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Measuring your fleet’s effectiveness

When looking at the effectiveness and efficiency of your operation, look for things that stand out from the norm; those are the things that you need to dig into more deeply in order to figure out exactly what is causing the anomaly so you can take the necessary action to bring them in-line.

With so much information available to fleet managers, it’s easy to get overwhelmed with trying to make sense of it. One way to make sure you are seeing the big picture is to set up a regular, systematic review of your fleet’s effectiveness. This will provide you with an accurate picture of what’s occurring fleet-wide and allow you to discover where the fleet is excelling and where problems may be developing.

Here are some key areas that need to be analyzed.

  • Perform an equipment audit: Make sure you have all the information on each asset in your fleet, including how it was spec’d from the factory and any devices that may have been added on at the modification center or in the aftermarket. With new technology coming into the market at such a rapid pace, it’s wise to review truck specifications on an annual basis to make sure vehicle specs are correct for your duty cycles. Just because a spec worked for the past five years doesn’t necessarily mean it is right for the next five years. Your needs, or those of your customers, may have changed, necessitating a revised spec. Don't forget the needs of the driver when reviewing your specs. Today’s drivers expect certain amenities on their trucks, especially when it comes to driver comfort and convenience.   
  • Determine asset utilization: While it’s not possible to achieve 100% utilization — trucks do have to be down for maintenance — the higher percentage the better. Analyzing how often assets are used gives a fleet manager insight into whether he has the right mix of vehicles in the fleet. If certain types of assets have low utilization rates, it could be time to dispose of them or replace them with other vehicles that more closely mesh with your current needs.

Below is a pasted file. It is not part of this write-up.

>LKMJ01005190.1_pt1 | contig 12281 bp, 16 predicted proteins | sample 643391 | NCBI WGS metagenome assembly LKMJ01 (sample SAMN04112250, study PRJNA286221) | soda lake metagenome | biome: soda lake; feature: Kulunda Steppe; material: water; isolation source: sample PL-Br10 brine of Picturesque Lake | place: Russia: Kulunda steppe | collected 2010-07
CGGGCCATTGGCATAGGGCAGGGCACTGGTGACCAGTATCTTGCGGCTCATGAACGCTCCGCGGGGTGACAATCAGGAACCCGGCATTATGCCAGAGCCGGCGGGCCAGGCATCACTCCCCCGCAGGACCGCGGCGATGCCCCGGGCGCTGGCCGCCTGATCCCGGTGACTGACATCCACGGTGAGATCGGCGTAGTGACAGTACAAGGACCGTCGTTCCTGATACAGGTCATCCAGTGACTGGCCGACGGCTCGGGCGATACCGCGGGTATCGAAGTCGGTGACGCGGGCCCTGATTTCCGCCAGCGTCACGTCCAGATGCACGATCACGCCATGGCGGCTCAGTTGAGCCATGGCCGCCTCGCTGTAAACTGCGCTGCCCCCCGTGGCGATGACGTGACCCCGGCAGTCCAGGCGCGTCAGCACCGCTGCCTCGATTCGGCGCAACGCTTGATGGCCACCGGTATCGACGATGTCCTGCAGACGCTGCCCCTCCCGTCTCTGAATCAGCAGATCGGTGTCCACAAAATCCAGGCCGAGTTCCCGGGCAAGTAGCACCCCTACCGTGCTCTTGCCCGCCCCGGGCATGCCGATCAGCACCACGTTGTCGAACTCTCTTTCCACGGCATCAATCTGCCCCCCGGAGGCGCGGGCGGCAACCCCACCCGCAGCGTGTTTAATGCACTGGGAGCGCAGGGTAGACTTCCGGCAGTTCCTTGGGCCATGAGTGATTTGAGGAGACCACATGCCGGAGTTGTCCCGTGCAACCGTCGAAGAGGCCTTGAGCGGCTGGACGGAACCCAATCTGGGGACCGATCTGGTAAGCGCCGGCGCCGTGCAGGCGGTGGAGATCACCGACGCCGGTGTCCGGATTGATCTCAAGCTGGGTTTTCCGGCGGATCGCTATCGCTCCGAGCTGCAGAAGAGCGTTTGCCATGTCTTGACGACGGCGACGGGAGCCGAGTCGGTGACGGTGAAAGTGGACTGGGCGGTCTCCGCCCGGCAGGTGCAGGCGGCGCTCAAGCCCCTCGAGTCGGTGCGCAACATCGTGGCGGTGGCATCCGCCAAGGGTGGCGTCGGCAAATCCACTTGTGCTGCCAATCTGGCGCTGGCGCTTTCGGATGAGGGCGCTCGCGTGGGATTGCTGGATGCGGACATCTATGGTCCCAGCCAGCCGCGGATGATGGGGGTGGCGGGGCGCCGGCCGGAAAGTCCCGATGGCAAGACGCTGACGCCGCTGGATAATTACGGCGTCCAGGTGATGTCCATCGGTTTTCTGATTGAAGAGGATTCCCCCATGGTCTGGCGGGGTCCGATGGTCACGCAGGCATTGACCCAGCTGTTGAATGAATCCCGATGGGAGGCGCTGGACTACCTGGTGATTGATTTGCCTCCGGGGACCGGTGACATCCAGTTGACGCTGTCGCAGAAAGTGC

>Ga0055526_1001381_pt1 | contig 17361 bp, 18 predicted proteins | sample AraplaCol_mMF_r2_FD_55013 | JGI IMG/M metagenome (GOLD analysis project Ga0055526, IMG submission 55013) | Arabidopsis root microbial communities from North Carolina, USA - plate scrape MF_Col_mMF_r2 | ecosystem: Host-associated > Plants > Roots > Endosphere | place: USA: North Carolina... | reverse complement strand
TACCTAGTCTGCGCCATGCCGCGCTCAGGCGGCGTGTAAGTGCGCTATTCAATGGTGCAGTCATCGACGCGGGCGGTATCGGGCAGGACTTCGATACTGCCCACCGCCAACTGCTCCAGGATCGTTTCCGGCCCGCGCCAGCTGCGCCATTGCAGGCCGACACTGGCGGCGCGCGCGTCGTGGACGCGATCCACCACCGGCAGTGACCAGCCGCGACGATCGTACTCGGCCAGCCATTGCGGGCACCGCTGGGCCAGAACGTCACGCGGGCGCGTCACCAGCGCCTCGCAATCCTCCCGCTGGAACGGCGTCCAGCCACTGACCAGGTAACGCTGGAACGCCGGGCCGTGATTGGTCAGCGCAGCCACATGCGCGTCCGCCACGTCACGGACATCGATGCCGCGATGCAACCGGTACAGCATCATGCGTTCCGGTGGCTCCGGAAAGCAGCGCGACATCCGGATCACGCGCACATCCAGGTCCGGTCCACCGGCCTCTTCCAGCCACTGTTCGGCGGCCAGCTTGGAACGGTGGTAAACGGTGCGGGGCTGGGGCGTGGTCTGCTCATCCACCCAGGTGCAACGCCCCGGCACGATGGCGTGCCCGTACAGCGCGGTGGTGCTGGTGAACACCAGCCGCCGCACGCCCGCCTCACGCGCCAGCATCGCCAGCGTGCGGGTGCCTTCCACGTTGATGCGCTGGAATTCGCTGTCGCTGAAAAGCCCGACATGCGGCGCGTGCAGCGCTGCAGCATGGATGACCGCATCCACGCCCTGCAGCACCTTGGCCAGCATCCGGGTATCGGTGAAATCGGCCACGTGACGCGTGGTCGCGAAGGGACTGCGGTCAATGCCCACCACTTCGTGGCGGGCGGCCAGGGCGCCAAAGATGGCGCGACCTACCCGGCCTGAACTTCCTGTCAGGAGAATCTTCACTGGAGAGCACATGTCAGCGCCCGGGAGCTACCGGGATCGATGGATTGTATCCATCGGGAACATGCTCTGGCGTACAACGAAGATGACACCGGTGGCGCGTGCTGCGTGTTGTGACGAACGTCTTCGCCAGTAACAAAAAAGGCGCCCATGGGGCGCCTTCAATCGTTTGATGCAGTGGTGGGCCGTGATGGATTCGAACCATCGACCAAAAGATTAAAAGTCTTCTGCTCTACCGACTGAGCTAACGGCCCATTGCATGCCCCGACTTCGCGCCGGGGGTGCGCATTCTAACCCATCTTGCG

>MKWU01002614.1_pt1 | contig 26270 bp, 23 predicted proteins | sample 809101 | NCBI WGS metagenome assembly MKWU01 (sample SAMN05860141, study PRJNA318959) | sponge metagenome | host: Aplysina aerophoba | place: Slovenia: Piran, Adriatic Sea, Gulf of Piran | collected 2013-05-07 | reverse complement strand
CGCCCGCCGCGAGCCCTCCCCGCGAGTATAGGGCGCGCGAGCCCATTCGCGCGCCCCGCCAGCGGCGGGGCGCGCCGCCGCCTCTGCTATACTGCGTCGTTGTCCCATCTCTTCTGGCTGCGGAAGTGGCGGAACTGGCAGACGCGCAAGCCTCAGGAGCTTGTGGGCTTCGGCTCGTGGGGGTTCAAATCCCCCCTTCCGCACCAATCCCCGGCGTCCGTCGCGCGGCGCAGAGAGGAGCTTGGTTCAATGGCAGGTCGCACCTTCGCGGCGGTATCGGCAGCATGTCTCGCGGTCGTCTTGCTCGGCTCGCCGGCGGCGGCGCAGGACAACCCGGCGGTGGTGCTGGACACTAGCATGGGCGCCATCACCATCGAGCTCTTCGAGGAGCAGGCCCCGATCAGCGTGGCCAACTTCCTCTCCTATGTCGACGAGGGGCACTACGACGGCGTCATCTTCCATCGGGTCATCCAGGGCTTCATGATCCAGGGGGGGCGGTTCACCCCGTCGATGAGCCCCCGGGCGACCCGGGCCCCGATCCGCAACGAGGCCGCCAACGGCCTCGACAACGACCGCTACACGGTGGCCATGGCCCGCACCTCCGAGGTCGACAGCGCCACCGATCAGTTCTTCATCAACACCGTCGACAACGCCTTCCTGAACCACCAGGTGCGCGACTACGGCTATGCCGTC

• Assess maintenance and repair costs: This can be done on an asset class basis, which will help in future spec’ing decisions, and on an asset-by-asset basis to help determine when it’s time to replace a given asset because it is in the shop too often between PMs and is driving up the total cost of ownership. Make sure to include the cost of maintenance and repair you do in-house as well as what you outsource. It’s also not a bad idea to periodically review the performance of your outside service providers as well as of your own shops to help contain maintenance and repair costs.
  • Review existing KPIs: Look at how well you are meeting your KPIs, but also look at the KPIs themselves. Do they still make sense for your fleet? If not, create new KPIs and monitor them on an ongoing basis.

When looking at the effectiveness and efficiency of your operation, look for things that stand out from the norm; those are the things that you need to dig into more deeply in order to figure out exactly what is causing the anomaly so you can take the necessary action to bring them in-line.

One final note, it’s a good idea to benchmark your fleet against the performance of other fleets to see how you stack up.

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